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SKEPTOID BLOG:

No, that's not Amelia Earhart's skeleton.

by Brian Dunning

November 1, 2016

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Donate I can hardly believe it -- Ric Gillespie and TIGHAR are once again hoaxing news outlets with yet another absurd claim that he knows where Amelia Earhart is, in blatant defiance of known history. And, once again, the news outlets are parroting his press release without the slightest fact checking or skepticism.

No, there is no chance that the old skeleton from Nikumaroro is Earhart, and no serious scientists think so.

For decades, TIGHAR (a nonprofit formed by Gillespie to fund his Earhart obsession) has been successfully persuading National Geographic, Discovery Channel, and others into funding its various wild goose chases around the South Pacific. This time he is asking for $1.75 million. I guess it's not bad work if you can get it. Gillespie's claimed alternate histories for Earhart have never been persuasive to any serious historians, but since he's the only one making noise, he's the one whose press releases get trumpeted by the media.

There is no historical doubt to Earhart's final resting place. She was in partial short-distance radio contact with the Coast Guard cutter Itasca as she ran out of fuel in the immediate vicinity of Howland Island, the planned refueling stop. Earhart and navigator Fred Noonan had followed Itasca's radio direction finding signal to get there. The water there is very deep, and it's unlikely that much survives of the plane to ever be found. There's never been any mystery surrounding her loss at sea.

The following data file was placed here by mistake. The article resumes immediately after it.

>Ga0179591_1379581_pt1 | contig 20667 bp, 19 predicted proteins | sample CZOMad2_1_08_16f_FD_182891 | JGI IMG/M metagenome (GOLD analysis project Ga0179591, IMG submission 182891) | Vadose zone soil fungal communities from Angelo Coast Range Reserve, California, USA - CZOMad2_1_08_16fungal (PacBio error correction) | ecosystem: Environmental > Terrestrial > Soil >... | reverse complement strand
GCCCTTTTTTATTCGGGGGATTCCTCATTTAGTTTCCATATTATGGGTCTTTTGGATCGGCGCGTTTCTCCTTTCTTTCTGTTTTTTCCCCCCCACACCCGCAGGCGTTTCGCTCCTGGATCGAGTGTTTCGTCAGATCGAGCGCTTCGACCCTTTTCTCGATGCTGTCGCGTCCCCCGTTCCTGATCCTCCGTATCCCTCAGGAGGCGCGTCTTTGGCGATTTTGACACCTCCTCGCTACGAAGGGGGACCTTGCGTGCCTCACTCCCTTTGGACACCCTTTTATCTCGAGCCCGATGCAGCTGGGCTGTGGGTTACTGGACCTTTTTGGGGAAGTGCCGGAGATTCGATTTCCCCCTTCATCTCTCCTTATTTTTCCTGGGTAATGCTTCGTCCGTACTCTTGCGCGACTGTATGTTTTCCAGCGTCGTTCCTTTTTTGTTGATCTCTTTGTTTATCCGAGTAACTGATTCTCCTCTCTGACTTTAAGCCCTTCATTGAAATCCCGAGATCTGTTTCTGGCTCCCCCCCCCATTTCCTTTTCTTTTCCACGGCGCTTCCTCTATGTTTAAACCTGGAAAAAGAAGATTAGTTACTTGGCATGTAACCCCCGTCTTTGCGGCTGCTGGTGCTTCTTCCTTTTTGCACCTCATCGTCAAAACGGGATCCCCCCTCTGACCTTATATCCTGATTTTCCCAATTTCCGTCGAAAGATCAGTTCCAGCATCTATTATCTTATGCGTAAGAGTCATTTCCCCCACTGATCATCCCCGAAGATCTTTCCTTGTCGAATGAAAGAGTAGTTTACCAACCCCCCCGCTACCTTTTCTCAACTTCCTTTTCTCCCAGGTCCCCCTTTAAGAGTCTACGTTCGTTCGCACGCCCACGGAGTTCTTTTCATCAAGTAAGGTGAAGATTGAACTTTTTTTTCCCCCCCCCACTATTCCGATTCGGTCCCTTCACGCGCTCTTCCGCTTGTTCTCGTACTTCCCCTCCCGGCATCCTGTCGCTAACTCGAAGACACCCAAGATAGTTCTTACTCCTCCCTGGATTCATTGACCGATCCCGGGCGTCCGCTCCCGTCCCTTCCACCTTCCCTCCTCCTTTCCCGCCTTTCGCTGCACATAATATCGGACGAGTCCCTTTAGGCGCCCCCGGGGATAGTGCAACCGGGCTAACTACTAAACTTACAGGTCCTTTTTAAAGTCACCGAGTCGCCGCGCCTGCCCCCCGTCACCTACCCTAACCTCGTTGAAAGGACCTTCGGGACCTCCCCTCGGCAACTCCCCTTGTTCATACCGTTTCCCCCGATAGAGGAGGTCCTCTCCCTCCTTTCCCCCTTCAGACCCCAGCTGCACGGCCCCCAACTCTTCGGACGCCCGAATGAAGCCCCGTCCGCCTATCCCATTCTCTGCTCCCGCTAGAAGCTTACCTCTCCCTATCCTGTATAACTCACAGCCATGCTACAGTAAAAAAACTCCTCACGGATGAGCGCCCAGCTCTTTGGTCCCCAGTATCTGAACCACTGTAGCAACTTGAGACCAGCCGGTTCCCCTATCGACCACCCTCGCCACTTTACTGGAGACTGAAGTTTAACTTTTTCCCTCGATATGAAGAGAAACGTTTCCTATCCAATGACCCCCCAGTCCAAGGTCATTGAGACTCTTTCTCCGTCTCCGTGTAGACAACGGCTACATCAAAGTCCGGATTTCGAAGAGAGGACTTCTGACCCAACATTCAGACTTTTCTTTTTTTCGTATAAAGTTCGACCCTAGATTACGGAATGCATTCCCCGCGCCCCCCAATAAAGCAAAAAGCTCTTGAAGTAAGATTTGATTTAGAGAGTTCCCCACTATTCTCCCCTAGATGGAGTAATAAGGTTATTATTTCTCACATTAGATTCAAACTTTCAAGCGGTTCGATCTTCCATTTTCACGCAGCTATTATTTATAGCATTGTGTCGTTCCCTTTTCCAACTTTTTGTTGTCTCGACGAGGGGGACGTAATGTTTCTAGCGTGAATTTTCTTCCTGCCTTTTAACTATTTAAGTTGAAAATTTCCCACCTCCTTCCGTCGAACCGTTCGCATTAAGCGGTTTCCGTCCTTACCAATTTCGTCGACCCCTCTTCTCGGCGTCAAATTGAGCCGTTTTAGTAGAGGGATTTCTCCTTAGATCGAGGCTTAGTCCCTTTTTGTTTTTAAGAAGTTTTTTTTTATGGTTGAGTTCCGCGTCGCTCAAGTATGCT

For some reason, Gillespie thinks they flew instead to an island called Nikumaroro, a full ten degrees off the course they are known to have followed, and which their fuel onboard made it physically impossible to reach. Nikumaroro was inhabited by hundreds of people for decades before Earhart's flight, but Gillespie has pointed to practically every speck of trash (including part of a shoe and a shard of glass) as proof that Earhart was on the island. Such an identification defies rationality, as Nikumaroro was a British colony of about 100 men, women, and children; a coconut plantation; and a British Coast Guard station; and was loaded with trash from all of those, long before Gillespie and his team began looking for signs of Earhart.

Gillespie's current claim is another in a long line he's made about a partial skeleton found on the island in 1940, believed to be one of countless pearl divers who visited the island in the decades before World War II. This time he's claiming that based on having looked at a photo of Earhart, he thinks the skeleton's forearm length matches hers, despite it being unequivocally male (sorry, Ric).

News outlets, please stop letting this guy hoax you.

Read the full Skeptoid episode on the Amelia Earhart "mystery". (Includes complete bibliographic references.)

by Brian Dunning

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